Usher lived in traditional amaNdebele style with his large family farming on the banks of the Phekwe stream; evidence of their occupation can be found in the terraces made on the stream bank where Usher made a vegetable garden and the remains of a stone wall that formed part of his cattle pens. Usher himself died on the 22 September 1916 and was buried next to the walls that had formed his cattle pens; his grave site is within the boundary of what is now the Tshabalala Game Sanctuary. His brother Reuben is buried at Gwanda.
In 1897 Usher's farm was purchased from him and incorporated into the Rhodes Estate and became part of the Sauerdale Block, Dr Hans Sauer having negotiated the purchase of a number of farms on behalf of Rhodes. After the death of Rhodes in 1902, Jock Brebner was asked by the administrators of the Estate to develop the Tshabalala Section and took on the lease of the property in 1905. After the lease expired in July 1978 Tshabalala was designated as a Game Park and is currently managed by the Zimbabwe Department of National Parks and Wildlife.
I am grateful to Rob Burrett, Associate Researcher at the Natural History Museum of Zimbabwe for sending me the Google Earth image below – his wife is a descendant of the Usher family.
Lobengula’s original kraal at koBulawayo had its own “white man’s camp” but Lobengula soon moved to Umhlabathini near today’s Government House and allocated an area of land on the other side of the Amajoda stream where Europeans might live. In 1893 they included James Fairbairn and the Dawson brothers, all living in brick houses, and in 1888 John Smith Moffat (the son of Robert Moffat) who lived in a tent and then a pole and dhaka thatched hut. In 1890 Capt. Ferguson visited Bulawayo and writes of others “surrounded by ring fences of thorny mimosa bush” including the British South Africa Company (BSAC) compound, and that of the Bechuanaland Exploration Company where E.A. Maund lived, and another lived in by Edward Renny-Tailyour. Johan and Mollie Colenbrander lived 6 kilometres away to the north, although a year later they moved next to the BSAC compound.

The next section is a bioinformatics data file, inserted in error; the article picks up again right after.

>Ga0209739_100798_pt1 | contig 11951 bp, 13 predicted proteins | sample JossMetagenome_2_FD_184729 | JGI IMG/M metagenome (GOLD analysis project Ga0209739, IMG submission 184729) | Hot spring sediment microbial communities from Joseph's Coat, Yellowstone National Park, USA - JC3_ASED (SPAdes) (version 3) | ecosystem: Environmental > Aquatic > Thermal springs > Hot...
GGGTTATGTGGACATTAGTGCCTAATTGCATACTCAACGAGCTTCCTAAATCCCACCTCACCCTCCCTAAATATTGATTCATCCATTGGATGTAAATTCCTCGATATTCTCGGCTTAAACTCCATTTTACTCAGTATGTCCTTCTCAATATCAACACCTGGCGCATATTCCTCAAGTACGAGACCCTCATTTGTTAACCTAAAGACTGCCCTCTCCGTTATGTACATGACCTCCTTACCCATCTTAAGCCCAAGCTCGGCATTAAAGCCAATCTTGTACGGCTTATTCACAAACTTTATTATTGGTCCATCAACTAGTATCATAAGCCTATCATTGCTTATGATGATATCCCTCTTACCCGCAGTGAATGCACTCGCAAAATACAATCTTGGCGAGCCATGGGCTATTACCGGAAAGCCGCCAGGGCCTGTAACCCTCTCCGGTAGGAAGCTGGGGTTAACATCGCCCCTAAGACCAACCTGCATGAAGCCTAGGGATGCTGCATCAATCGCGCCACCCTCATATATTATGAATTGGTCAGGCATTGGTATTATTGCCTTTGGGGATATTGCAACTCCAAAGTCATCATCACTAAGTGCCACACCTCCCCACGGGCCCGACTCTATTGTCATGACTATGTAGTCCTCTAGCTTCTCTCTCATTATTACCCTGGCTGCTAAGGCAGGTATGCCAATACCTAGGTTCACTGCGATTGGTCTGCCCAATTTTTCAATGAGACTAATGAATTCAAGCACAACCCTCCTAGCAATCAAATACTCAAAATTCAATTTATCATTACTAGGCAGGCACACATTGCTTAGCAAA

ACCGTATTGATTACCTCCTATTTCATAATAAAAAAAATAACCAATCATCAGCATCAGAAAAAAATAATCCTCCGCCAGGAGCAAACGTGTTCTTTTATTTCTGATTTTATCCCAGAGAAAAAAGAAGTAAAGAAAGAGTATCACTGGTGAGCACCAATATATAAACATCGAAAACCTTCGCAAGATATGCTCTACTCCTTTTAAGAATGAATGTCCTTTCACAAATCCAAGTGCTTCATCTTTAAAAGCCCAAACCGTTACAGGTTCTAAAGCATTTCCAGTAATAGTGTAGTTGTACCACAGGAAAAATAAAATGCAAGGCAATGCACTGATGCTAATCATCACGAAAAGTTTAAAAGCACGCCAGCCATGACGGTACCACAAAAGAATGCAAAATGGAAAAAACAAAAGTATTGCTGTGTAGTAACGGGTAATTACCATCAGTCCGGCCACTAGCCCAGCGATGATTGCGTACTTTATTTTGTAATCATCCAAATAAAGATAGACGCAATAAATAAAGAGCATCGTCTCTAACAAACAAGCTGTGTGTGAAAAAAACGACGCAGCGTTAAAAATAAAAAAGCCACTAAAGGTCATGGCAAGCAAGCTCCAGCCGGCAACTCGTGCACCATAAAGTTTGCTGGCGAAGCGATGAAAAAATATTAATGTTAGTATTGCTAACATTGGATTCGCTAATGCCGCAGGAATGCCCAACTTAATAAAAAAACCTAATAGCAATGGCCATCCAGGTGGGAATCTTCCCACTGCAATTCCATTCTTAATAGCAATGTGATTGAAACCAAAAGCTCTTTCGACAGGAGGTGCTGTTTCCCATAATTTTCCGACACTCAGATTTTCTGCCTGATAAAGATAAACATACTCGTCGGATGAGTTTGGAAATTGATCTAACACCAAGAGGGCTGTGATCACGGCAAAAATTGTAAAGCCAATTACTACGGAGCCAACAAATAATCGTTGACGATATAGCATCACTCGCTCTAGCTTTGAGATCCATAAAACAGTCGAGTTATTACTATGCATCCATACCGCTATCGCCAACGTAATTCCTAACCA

In June 1893, a Chief in the Victoria district refused to pay tribute, asserting that he was now under settler protection and the laws of the settlers. To save face, Lobengula sent a raiding party of several thousand warriors which destroyed several villages and murdered many of the inhabitants. The BSAC administration had to intervene to avoid losing the confidence of the local people and demanded that the raiders leave immediately. John Meikle wrote in his diary: “meanwhile the Matabele were not idle. Night after night the sky was lit up east of the town and huts were burning where the impis passed through with assegais and fire. For fifty miles the country was laid waste and not a kraal was left standing. The inmates, however, for the most part took refuge with their flocks and herds in inaccessible places. Their greatest loss was their granaries which meant they would have to go short of food until the next season’s crop was harvested.”
Benjamin “Matabele” Wilson was in Bulawayo and wrote; “when we were leaving the King’s kraal that night we met Mlegela, the King’s brother. We stood outside the kraal sometime talking with him. He told us that the King was sending Umgandeni with an impi to Victoria to punish the natives and that they would not bring back any slaves. They would do as Mzilikazi, the King’s father, had done; sweep them off the face of the earth, which meant the wholesale massacre of the Mashonas.”